How Neal Stephenson’s Sci-Fi Novel Snow Crash Invented the “Metaverse,” Which Facebook Now Plans to Build (1992)

What­ev­er the ben­e­fits and plea­sures of our cur­rent inter­net-enriched world, one must admit that it’s not quite as excit­ing as the set­ting of Snow Crash. Orig­i­nal­ly pub­lished in 1992, that nov­el not only made the name of its author Neal Stephen­son, it ele­vat­ed him to the sta­tus of a tech­no­log­i­cal Nos­tradamus. It did so, at least, among read­ers inter­est­ed in the inter­net and its poten­tial, which was much more of a niche sub­ject 29 years ago. Of the many inven­tions with which Stephen­son fur­nished Snow Crash’s then-futur­is­tic 21st-cen­tu­ry cyber­punk real­i­ty, few have cap­tured as many techie imag­i­na­tions as the “meta­verse,” an enor­mous vir­tu­al world inhab­it­ed by the avatars of its users.

“Lots of oth­er sci­ence fic­tion media includes meta­verse-like sys­tems,” writes The Verge’s Adi Robert­son, but “Stephenson’s book remains one of the most com­mon ref­er­ence points for meta­verse enthu­si­asts.” This holds espe­cial­ly true in Sil­i­con Val­ley, where, as Van­i­ty Fair’s Joan­na Robin­son puts it, “a host of engi­neers, entre­pre­neurs, futur­ists, and assort­ed com­put­er geeks (includ­ing Ama­zon C.E.O. Jeff Bezos) still revere Snow Crash as a remark­ably pre­scient vision of today’s tech land­scape.” It’s rumored that Face­book CEO Mark Zucker­berg will soon announce his com­pa­ny’s intent to change its name to one that bet­ter suits its own long-term plan: to tran­si­tion, as Zucker­berg him­self put it, “from peo­ple see­ing us as pri­mar­i­ly being a social media com­pa­ny to being a meta­verse com­pa­ny.”

Bold though this may sound, astute read­ers haven’t for­got­ten that Snow Crash is a dystopi­an nov­el. The meta­verse it presents “is an out­growth of Stephenson’s satir­i­cal cor­po­ra­tion-dom­i­nat­ed future Amer­i­ca,” writes Robin­son, “but it’s unde­ni­ably depict­ed as hav­ing a cool side.” After all, the nov­el­’s pro­tag­o­nist is “a mas­ter hack­er who gets in katana fights at a vir­tu­al night­club,” though his vir­tu­al exis­tence com­pen­sates for a grim­mer real-world lifestyle. “In the book, Hiro lives in a shab­by ship­ping con­tain­er,” Stephen­son says, “but when he goes to the Meta­verse, he’s a big deal and has access to super high-end real estate.” This may sound faint­ly rem­i­nis­cent of cer­tain online worlds already in exis­tence: Sec­ond Life, for exam­ple, whose hey­day came in the ear­ly 2010s.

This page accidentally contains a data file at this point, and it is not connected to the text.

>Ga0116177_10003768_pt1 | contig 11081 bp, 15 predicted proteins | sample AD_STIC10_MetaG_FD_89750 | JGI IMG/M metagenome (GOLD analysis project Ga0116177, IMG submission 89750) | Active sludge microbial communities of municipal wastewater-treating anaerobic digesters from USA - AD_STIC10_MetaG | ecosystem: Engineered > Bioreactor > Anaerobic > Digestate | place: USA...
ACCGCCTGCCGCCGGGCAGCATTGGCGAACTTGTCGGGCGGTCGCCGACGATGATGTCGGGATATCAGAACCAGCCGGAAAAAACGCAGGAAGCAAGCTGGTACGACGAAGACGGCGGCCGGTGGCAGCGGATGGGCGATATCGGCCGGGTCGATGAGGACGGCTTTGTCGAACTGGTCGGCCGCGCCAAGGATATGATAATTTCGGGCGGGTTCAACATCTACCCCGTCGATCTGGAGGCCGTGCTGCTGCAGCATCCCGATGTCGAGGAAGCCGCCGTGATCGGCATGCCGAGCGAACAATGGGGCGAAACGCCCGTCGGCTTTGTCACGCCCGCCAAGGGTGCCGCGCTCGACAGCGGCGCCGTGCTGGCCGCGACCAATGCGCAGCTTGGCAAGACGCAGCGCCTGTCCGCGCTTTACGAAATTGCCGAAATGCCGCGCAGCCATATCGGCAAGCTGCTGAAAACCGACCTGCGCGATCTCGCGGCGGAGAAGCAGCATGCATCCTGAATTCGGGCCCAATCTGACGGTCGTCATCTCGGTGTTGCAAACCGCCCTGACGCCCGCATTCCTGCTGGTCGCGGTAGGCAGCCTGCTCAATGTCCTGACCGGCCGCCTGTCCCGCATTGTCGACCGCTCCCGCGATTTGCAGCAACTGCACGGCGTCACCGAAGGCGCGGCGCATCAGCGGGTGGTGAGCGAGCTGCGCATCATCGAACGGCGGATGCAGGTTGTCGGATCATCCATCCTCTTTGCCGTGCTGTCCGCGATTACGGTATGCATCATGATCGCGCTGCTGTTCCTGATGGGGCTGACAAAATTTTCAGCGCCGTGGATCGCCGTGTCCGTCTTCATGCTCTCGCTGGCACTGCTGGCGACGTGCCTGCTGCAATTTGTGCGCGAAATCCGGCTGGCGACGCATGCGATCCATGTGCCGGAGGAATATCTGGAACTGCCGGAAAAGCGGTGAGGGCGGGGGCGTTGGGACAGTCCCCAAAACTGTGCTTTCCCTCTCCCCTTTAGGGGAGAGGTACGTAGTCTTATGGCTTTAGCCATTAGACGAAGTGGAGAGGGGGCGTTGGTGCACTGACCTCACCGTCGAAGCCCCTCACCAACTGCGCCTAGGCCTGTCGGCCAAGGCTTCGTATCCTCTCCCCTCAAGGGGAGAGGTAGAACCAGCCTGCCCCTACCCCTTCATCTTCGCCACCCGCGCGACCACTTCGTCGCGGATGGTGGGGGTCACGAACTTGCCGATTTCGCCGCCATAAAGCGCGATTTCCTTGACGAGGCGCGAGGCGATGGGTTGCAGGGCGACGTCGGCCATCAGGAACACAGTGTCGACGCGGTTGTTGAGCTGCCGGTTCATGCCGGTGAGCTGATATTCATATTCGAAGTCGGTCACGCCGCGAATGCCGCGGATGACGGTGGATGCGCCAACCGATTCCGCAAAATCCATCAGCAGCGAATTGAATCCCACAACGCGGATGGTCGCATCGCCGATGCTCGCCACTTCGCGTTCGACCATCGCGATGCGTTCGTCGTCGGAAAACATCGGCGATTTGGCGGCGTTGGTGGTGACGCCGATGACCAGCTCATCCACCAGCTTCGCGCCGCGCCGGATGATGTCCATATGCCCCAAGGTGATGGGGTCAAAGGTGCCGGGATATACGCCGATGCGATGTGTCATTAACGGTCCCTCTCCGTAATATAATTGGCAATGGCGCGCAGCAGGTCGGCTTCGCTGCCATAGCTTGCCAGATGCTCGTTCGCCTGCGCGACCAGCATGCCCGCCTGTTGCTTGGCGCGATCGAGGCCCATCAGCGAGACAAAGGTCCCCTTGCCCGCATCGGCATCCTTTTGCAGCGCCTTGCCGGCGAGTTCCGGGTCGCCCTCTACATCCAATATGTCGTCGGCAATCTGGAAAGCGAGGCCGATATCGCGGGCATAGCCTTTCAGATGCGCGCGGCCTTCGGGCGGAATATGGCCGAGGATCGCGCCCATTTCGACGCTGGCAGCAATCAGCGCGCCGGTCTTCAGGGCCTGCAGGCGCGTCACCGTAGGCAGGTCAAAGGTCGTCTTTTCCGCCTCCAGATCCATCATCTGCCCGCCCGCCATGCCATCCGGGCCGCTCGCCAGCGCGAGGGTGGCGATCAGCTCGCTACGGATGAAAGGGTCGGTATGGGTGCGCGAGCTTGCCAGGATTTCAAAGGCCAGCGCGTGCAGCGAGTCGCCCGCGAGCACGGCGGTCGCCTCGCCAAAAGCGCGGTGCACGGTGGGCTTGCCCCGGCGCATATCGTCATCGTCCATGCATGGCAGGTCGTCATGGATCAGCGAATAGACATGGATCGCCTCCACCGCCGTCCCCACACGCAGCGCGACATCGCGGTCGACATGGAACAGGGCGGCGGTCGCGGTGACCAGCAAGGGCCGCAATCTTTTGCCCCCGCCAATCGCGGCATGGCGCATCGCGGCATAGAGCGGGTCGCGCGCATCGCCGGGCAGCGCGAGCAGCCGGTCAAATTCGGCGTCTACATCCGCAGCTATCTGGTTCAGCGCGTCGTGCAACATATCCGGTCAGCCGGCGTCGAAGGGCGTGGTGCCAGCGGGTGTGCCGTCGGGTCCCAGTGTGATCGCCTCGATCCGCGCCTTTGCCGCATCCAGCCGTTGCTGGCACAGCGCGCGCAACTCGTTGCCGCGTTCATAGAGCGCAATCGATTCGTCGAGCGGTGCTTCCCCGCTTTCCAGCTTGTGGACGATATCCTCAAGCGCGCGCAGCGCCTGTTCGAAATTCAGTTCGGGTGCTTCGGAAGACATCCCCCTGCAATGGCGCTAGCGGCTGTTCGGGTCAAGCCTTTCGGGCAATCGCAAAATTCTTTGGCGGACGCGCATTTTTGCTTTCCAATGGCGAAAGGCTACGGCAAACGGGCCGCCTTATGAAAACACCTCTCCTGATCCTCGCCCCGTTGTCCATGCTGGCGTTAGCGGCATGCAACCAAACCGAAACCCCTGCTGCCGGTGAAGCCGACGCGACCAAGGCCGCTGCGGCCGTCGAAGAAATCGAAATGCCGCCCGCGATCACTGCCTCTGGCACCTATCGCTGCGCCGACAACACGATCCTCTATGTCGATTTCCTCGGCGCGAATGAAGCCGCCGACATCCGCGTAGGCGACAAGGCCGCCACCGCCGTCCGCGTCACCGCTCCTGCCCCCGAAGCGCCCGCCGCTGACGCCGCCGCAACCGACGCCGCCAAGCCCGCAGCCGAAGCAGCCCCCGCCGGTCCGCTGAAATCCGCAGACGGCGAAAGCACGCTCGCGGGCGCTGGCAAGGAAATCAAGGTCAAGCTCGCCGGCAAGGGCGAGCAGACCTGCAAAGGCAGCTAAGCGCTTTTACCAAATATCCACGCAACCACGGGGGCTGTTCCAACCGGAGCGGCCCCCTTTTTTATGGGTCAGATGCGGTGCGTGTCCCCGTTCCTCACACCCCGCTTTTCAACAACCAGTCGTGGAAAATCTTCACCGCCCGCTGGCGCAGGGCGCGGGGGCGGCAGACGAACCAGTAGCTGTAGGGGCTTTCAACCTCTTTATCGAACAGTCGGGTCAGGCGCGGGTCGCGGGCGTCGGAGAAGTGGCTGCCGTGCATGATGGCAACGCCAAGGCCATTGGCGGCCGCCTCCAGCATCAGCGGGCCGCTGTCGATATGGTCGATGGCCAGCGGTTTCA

Though pre­sum­ably more ambi­tious, Zucker­berg’s vision of the meta­verse remains, for the moment, broad­ly defined: it will con­sist, he’s said, of “a set of vir­tu­al spaces where you can cre­ate and explore with oth­er peo­ple who aren’t in the same phys­i­cal space as you.” But as The Verge’s Alex Heath notes in an arti­cle on Face­book’s impend­ing name change, the com­pa­ny “already has more than 10,000 employ­ees build­ing con­sumer hard­ware like AR glass­es” — glass­es, that is, for aug­ment­ed real­i­ty, the over­lay­ing dig­i­tal ele­ments onto the real world — “that Zucker­berg believes will even­tu­al­ly be as ubiq­ui­tous as smart­phones.” It’s not impos­si­ble that he could be lead­ing the way toward the thrilling, dan­ger­ous, and often hilar­i­ous vir­tu­al world Snow Crash held out to us — and in whose absence we’ve had to make do with Face­book.

Relat­ed Con­tent:

The Sto­ry of Habi­tat, the Very First Large-Scale Online Role-Play­ing Game (1986)

Tim­o­thy Leary Plans a Neu­ro­mancer Video Game, with Art by Kei­th Har­ing, Music by Devo & Cameos by David Byrne

William Gib­son, Father of Cyber­punk, Reads New Nov­el in Sec­ond Life

Sci-Fi Author J.G. Bal­lard Pre­dicts the Rise of Social Media (1977)

Based in Seoul, Col­in Mar­shall writes and broad­casts on cities, lan­guage, and cul­ture. His projects include the Sub­stack newslet­ter Books on Cities, the book The State­less City: a Walk through 21st-Cen­tu­ry Los Ange­les and the video series The City in Cin­e­ma. Fol­low him on Twit­ter at @colinmarshall or on Face­book.

by | Permalink | Comments (1) |

Sup­port Open Cul­ture

We’re hop­ing to rely on our loy­al read­ers rather than errat­ic ads. To sup­port Open Cul­ture’s edu­ca­tion­al mis­sion, please con­sid­er mak­ing a dona­tion. We accept Pay­Pal, Ven­mo (@openculture), Patre­on and Cryp­to! Please find all options here. We thank you!

Leave a Reply

Open Culture was founded by Dan Colman.